A new experimental HIV vaccine candidate has been designed by scientist that could motivate the immune system to block infection from the lethal virus.
Scientists from International AIDS Vaccine Initiative (IAVI), The Rockefeller University and The Scripps Research Institute (TSRI), tested lab mice and revealed that the vaccine candidate is able to stimulate the immune system activity vital to halt HIV infection.
The findings of the study could give key information for the development of an effective vaccine to contra AIDS, said the researchers.
The research, published in the Cell and Science journals, signifies a great leap in the effort to find a vaccine to fight HIV, which has struggled to elicit antibodies or immune system molecules which could fight off the different strains of the virus.
Dennis Burton, the TSRI Department of Immunology and Microbial Science chair, said that the “the results are pretty spectacular.”
A number of vaccines for other diseases, use a dead or inactive type of the microbe itself to elicit the production of antibodies, immunization with “native” HIV proteins are futile in activating an effective immune reaction, due to the ability of the HIV to elude detection by the immune system to mutate speedily into new strains.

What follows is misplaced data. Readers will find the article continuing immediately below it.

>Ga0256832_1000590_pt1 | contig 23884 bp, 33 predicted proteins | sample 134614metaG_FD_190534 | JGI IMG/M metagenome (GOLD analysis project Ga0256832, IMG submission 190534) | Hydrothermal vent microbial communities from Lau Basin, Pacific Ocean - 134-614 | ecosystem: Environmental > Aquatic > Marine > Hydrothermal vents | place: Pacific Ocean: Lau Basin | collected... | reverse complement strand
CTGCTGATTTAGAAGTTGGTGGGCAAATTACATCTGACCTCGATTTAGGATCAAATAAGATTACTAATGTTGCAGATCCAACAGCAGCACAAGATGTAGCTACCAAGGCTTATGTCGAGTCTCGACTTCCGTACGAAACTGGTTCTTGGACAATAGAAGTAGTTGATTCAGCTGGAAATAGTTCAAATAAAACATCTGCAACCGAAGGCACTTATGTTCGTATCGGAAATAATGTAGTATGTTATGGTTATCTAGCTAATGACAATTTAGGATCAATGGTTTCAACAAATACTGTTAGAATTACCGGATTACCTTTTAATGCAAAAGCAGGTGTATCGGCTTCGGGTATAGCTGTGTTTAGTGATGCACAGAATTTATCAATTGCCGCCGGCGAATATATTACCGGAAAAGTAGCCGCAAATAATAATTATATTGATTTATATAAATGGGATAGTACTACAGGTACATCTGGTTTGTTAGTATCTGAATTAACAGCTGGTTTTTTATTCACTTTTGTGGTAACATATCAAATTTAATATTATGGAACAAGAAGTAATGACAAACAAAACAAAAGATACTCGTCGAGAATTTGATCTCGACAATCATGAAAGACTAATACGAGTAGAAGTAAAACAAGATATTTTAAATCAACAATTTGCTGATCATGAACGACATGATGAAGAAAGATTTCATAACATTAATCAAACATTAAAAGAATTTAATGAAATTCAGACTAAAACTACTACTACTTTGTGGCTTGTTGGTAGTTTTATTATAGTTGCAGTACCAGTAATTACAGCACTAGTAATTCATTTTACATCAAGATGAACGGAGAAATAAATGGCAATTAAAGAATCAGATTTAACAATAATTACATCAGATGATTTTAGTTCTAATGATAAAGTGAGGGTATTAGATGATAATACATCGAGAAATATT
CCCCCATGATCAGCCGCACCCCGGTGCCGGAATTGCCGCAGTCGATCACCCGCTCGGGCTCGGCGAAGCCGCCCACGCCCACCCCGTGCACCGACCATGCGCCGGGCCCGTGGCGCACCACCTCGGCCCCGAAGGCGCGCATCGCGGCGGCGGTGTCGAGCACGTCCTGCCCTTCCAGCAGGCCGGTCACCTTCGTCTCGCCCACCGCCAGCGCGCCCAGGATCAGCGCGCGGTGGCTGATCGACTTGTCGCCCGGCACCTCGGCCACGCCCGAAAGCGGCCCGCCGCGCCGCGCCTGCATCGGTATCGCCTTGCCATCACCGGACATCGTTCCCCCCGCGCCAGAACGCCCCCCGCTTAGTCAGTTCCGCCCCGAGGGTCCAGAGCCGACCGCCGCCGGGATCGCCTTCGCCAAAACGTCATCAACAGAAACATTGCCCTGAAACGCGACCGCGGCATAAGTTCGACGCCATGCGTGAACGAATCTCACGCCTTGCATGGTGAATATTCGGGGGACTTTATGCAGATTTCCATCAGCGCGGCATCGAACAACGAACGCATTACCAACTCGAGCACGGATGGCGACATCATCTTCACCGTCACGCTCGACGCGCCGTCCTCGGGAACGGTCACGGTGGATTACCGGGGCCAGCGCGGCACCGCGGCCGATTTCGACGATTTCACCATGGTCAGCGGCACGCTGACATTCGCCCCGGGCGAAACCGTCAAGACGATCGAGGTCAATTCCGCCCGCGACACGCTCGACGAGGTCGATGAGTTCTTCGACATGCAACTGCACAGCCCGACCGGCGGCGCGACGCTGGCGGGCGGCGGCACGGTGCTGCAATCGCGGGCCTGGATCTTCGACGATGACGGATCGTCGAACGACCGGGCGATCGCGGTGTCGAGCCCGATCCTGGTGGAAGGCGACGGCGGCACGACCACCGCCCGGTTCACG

This experiment prompted researchers into believing that an effective AIDS vaccine comprises a series of related, but somewhat different proteins (immunogens) to train the body to produce neutralizing antibodies against HIV, somewhat akin to the traditional “booster” shot, in which a person is exposed to the same immunogen a number of times.
One of these potential proteins was tested by scientists, an immunogen dubbed eOD-GT8 60mer. It is a protein nanoparticle intended to bind and activate B cells essential to combat HIV.
The eOD-GT8 60mer was tested in mouse lab to create antibodies resembling human antibodies.
By the use of a technique called B cell sorting, researchers discovered that immunizing with eOD-GT8 60mer created antibody “precursors”, traits necessary to recognize and block HIV infection.
This placed forward the idea that eOD-GT8 60mer may be a candidate to serve as the first in a series of immunizations contra HIV, said the researchers.
“The vaccine appears to work well in our mouse model to ’prime’ the antibody response,” added David Nemazee, the TSRI Professor.
Researchers utilized the same eOD-GT8 60mer immunogen but used a marginally different mouse model.
TSRI Professor William Schief said, “The immunogen again launched the immune system in the right direction.”